There's another side to this which is very, very serious, that I don't want really to touch on except to tell you and that is the question of employment tribunals. They manage to get these doctors to employment tribunals and it's not by chance that the respondents, the trusts, win 97%— that can't be justice, 97%! But I think the justice system has to look into the trouble of the employment tribunals, but it's very unjust on the doctors and very unfair ultimately for the patients.

    Question: How widespread are the issues facing NHS whistleblowers?

    Do I have any knowledge of how widespread it is? Answer, no. Why? Because they don't keep statistics in the Department of Health, We've asked them at quite a high level—no idea, thought it was a rather strange question. So we don't have statistics, complaints are not registered and you can't get information. And coupled with that is the improper making and signing of NDAs, which they do to the doctor and of course they're (the doctor) not allowed to go to the press, they're not allowed to speak to anybody and bad things happen even, I regret to say, suicides. To end how widespread it is, of course we don't know. It's more widespread than we think and there are more people who have suffered than we know—they're frightened to come forward. It's a culture of fear in a culture of cover up.

    Question: What needs to be done to protect doctors who speak up for patient safety?

    Key number one is stop persecuting doctors who speak up for the safety of patients. All that matters to us is the safety of patients and so therefore they must be given respect. They may not always be right, they may be saying silly things or they may be absolutely on the ball, but they must be listened to and they must not be persecuted by managers.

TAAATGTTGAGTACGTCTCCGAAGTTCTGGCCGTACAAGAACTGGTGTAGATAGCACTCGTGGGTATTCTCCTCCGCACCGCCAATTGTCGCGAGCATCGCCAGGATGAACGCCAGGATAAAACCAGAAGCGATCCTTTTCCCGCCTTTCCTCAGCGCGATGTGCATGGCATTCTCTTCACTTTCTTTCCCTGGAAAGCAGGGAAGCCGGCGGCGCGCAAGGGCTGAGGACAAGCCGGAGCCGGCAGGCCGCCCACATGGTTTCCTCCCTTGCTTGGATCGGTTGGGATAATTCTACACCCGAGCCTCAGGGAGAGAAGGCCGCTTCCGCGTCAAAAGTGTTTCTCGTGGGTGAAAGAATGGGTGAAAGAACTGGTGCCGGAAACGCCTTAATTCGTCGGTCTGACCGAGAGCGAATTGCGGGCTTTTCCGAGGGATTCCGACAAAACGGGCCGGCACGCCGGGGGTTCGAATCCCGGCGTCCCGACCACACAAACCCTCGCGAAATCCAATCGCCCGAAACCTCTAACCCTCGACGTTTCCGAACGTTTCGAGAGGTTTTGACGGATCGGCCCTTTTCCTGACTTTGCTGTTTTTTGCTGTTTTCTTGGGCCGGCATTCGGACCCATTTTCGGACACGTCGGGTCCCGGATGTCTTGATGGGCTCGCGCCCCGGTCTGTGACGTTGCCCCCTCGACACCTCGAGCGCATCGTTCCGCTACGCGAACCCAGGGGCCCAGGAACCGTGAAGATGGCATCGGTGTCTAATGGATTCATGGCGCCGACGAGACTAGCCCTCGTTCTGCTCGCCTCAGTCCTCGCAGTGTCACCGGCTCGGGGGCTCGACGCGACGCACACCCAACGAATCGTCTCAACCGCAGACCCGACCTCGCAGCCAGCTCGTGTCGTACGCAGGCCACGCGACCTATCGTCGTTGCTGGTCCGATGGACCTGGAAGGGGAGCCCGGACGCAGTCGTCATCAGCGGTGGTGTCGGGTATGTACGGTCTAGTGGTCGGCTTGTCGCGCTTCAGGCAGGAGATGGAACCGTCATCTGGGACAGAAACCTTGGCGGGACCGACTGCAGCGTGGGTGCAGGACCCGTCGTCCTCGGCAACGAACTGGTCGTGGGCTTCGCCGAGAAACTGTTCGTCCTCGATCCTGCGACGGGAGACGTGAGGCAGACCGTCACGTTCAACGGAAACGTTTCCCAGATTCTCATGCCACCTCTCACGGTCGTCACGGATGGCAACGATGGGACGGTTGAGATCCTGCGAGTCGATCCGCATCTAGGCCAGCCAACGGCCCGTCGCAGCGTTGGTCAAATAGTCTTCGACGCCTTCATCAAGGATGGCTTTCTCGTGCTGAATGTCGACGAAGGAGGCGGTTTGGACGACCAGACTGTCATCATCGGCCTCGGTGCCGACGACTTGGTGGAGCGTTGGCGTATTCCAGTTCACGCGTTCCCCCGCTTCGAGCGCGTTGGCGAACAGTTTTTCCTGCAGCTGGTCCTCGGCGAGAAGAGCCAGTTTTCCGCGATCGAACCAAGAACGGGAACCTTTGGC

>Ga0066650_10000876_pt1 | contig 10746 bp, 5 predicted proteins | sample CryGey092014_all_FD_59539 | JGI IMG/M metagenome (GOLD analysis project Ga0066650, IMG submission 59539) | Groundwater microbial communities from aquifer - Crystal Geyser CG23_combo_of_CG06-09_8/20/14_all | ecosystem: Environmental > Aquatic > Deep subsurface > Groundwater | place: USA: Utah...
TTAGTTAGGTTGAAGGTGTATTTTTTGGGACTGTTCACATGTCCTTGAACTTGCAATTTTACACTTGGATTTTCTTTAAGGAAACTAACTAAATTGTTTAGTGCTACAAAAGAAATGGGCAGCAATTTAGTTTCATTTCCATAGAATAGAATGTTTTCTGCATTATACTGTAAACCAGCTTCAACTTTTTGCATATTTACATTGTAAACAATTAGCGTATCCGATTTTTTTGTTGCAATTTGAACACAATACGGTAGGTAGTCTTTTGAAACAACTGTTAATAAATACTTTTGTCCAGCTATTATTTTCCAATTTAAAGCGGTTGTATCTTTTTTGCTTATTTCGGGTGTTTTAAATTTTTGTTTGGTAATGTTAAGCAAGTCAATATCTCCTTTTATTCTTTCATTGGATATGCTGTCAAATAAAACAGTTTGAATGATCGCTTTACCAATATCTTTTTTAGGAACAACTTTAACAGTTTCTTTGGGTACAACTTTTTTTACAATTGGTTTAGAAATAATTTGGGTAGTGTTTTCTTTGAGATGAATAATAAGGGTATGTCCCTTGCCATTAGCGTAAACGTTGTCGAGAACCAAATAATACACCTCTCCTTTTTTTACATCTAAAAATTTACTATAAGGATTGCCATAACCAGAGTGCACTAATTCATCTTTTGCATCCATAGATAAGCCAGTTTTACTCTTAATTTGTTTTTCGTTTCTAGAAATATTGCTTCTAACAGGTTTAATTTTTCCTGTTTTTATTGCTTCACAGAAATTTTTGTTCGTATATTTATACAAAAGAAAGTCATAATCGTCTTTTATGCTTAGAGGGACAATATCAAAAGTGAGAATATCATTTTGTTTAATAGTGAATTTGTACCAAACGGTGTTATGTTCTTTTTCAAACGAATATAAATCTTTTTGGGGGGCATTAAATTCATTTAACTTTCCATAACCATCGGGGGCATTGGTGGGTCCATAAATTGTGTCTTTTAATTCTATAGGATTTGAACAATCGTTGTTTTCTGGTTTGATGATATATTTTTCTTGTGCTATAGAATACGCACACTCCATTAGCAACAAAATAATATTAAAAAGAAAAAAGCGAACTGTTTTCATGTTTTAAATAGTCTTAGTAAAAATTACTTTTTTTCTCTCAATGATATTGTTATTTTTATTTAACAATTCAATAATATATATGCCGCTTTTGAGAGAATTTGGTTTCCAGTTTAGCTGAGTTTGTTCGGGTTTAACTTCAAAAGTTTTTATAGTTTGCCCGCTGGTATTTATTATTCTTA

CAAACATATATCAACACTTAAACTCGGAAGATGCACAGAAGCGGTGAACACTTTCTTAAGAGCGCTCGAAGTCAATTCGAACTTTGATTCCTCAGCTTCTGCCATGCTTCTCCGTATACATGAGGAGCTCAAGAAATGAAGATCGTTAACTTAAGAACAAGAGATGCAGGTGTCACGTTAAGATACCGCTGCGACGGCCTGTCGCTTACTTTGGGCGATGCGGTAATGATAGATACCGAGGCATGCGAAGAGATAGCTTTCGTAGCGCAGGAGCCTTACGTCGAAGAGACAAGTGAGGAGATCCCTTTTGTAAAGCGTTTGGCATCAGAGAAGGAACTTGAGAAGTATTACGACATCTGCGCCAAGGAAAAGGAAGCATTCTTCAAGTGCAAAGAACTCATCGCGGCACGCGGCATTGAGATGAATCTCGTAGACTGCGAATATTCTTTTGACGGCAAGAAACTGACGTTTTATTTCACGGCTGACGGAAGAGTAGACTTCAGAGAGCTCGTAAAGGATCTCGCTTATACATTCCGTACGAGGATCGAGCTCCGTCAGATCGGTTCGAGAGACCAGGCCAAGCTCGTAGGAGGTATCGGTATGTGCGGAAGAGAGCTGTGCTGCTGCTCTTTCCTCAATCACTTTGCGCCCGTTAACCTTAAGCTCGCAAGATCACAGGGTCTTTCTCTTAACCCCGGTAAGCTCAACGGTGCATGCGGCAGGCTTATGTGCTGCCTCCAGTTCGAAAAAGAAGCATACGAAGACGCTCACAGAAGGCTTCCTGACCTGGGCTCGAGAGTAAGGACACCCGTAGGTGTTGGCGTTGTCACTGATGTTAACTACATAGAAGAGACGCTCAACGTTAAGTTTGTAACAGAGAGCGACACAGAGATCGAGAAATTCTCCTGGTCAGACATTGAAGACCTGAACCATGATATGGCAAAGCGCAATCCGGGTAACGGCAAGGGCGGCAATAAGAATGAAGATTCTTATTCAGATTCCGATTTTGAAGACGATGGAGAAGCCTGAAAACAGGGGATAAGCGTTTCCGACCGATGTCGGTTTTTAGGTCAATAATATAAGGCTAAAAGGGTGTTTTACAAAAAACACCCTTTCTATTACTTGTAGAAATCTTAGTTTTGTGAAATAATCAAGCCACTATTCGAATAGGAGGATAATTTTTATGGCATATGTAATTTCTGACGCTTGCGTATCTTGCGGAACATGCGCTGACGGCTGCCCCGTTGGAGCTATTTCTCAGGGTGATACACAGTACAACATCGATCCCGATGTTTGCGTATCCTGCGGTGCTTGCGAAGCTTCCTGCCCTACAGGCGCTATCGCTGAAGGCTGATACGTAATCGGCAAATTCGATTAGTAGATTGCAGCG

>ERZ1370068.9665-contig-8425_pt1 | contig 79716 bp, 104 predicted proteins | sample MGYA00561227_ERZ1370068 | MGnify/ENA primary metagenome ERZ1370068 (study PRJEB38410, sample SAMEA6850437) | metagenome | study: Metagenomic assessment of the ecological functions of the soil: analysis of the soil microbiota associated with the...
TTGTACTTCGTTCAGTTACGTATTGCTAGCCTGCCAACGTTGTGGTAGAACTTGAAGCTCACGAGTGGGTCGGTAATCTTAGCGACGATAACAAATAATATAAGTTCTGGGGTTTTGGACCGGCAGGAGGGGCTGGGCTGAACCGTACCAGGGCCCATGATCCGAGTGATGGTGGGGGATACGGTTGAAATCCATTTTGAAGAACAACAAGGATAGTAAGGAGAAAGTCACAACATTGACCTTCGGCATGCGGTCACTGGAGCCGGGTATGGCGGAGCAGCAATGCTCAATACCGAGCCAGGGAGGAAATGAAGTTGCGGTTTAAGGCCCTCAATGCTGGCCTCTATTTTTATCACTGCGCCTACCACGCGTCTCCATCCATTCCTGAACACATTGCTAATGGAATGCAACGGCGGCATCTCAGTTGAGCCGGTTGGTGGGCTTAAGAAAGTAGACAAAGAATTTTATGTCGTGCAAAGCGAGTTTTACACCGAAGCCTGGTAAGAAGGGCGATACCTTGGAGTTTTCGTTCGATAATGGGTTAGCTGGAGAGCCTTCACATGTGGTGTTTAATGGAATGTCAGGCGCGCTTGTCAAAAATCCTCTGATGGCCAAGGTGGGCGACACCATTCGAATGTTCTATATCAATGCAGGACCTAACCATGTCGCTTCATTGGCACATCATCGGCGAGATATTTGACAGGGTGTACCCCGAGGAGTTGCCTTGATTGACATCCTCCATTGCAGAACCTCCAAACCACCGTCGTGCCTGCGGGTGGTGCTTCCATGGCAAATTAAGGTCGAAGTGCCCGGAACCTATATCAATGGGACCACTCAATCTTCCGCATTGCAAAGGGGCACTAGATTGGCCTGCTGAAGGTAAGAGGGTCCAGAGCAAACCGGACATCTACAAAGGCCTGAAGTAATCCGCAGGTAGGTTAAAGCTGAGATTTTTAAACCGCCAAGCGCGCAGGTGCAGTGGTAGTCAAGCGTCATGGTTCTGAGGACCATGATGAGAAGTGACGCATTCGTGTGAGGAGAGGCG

Then next comes they (managers) must be regulated in their behaviour and I am hoping, although it is very serious, that something will come of this corporate manslaughter problem that is going to be brought up. That will concentrate the minds of the managers. They'll be a bit more careful automatically. So stopping the persecution should be automatic—ordered by the Government, ordered by the Prime Minister, ordered by whoever—but they have to stop it. 

    Secondly, there's the question of the regulation of the funds used to have unequal arms—very expensive lawyers and leading QC's cost the Earth so the thing gets more and more and it shouldn't get to the employment tribunal. That needs looking into, but I don't think that's our business. Maybe employment tribunals do some good—not as far as the doctors are concerned. It's a very, very bad system. So let the judiciary get on and organise their own as we should organise our own medical aspects and concern ourselves about the safety of patients.

    It really is urgent to do something about this in the health service. It's the sort of thing that is losing doctors and doctors in training—I mean who wants to go into a health service where the managers can treat you like dirt, and do. Safety within the health service, within the doctor's brief, is vital and absolute and primary.

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    About the Author

    Before her retirement, Professor Jane Somerville was a consultant paediatric cardiologist at the Royal Brompton Hospital in London. She is known for defining the subspecialty of Adult Congenital Heart Disease (ACHD) and set up the Somerville Heart Foundation in 1993, which supports adults and young people in the UK with all forms of ACHD. Jane was also the cardiologist involved in the UK's first heart transplant in 1968.